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College of Liberal Arts

University of Mississippi

Dr. John Winkle, UM Political Science Professor, Answers Three Questions for the Daily Journal

In mid-July, the U.S. Senate confirmed perhaps its final judicial nomination  from President Obama, unless he wins re-election. Now, the Senate Republican  leadership says it won’t act on any more judicial nominees until after the Nov.  6 election.

That announcement affects scores of vacant judgeships,  including one in Northern Mississippi since the death of District Judge W. Allen  Pepper Jr. of Cleveland, last January. Last week, the Daily Journal reported  that U.S. Attorney Felicia Adams of Oxford is under consideration to fill that  judgeship based in Greenville.

Dr. John Winkle III, a political science  professor at the University of Mississippi, talked with the Daily Journal’s  Patsy Brumfield about the impact of the GOP decision.

Q: Is this GOP  nomination lockdown an unusual action during the final year in a president’s  term?
A:  No and yes. Senate Minority Leader Mitch McConnell (R-Ky.)  invoked the so-called “Thurmond Rule” to defend the GOP filibuster. While it is  not a “rule” as such, it is a political tactic used by the minority party in the  U.S. Senate that dates back to the 1960s. On the other hand, never have there  been so many federal judicial vacancies or nominees who are awaiting floor  action in the Senate as this year.  It is also unusual in that the action on the  case that prompted the lockdown on Tuesday is unprecedented. It marked the first  time that the Senate has blocked an appeals court nominee, Robert Bacharach  (Okla.), who had overwhelming bipartisan support from the Senate Judiciary  Committee and from the two home-state Republican senators.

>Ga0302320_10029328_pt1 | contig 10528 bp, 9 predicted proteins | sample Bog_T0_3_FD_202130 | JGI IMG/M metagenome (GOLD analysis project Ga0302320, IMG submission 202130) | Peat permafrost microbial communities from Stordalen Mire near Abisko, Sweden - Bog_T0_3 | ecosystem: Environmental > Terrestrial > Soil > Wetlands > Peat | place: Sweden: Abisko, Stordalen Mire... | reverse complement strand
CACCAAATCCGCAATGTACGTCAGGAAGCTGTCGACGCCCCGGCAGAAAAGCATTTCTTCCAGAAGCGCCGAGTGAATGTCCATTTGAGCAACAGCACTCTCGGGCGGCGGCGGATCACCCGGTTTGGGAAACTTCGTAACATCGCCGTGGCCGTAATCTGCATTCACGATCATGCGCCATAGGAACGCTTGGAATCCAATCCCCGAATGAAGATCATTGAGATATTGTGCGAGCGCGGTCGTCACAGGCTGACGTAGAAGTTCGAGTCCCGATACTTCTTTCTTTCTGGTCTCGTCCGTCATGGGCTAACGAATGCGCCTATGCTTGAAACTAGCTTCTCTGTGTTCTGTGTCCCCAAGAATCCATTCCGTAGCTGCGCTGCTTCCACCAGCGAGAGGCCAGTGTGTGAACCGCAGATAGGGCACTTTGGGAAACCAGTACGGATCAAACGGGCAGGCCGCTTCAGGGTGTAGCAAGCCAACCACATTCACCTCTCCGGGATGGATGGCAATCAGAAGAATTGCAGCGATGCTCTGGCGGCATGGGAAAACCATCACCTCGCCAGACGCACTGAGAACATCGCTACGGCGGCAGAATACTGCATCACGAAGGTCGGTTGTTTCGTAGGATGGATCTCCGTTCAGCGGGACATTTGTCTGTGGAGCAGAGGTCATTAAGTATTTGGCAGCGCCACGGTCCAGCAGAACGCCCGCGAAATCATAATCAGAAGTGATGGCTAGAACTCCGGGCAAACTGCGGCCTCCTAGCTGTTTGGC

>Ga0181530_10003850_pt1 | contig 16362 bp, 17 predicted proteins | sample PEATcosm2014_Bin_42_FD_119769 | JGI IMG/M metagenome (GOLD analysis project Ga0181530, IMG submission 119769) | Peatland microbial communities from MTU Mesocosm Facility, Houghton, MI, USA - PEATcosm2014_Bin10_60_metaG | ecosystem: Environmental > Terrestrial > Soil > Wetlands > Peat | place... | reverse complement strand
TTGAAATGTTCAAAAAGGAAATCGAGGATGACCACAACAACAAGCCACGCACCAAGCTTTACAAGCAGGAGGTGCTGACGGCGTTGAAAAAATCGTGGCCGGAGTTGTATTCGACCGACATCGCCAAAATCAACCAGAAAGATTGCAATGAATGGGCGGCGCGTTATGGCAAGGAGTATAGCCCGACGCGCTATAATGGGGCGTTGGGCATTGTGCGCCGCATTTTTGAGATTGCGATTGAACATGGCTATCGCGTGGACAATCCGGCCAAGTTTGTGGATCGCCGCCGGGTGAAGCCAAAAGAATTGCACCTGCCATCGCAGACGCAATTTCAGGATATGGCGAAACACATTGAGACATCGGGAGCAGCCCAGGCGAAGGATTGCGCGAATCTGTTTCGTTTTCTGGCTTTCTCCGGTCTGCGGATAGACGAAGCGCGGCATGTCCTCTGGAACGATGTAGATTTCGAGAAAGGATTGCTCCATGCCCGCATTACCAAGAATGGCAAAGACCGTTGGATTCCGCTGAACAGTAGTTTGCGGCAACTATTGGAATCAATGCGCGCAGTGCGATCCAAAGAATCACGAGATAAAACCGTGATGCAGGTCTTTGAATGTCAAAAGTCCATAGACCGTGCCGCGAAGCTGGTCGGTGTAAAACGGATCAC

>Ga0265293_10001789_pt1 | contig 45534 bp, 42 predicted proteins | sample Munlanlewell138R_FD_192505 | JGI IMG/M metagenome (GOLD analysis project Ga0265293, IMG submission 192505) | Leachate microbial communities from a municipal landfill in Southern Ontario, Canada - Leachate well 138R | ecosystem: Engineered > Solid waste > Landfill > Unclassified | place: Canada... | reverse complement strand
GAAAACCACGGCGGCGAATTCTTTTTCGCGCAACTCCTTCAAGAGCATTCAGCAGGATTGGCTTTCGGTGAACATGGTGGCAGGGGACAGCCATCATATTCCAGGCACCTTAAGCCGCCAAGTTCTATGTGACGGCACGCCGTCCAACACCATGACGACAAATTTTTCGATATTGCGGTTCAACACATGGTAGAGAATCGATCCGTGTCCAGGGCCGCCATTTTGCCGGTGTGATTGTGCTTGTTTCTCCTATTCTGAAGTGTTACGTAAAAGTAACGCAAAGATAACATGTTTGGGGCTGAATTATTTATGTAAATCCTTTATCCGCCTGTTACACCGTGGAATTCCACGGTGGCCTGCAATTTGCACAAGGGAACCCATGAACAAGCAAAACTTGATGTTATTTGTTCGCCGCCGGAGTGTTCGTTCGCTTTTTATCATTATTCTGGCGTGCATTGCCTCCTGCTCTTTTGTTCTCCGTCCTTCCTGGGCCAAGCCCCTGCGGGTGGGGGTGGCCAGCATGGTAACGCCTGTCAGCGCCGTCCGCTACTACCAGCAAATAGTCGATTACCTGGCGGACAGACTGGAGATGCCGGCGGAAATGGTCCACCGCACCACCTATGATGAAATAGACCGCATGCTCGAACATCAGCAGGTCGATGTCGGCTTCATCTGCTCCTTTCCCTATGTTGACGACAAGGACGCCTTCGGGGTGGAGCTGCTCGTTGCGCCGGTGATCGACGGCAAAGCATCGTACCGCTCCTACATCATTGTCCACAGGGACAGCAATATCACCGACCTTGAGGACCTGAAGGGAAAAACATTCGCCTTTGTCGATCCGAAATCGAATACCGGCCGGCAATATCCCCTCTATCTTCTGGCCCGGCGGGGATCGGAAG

Q: What is the  impact of this freeze on the judicial system, generally?
A:  The impact  is unnecessary delay. There are now more than 70 vacant federal trial and  appeals court judgeships across the country, and that number will only increase  over the next six months when the new Senate convenes. More than 30 of these  vacancies are classified as “emergencies” because of the pressing backlog of  cases in these courts. The president of the American Bar Association wrote a  letter to Senate leaders in June expressing “grave concern” over the unfilled  positions and the adverse impact on people and businesses whose lawsuits are now  pending in courts that are operating without a full staff of judges.

Q:  What happens after the presidential election Nov. 6?
A: Nothing will  happen until the new Senate convenes in January. Regardless of who wins the  presidential election, the pressure in 2013 will be even greater on both  Democratic and Republican senators alike to act responsibly to fill these  vacancies.

by Patsy Brumfield of the Daily Journal (, Northeast MS News)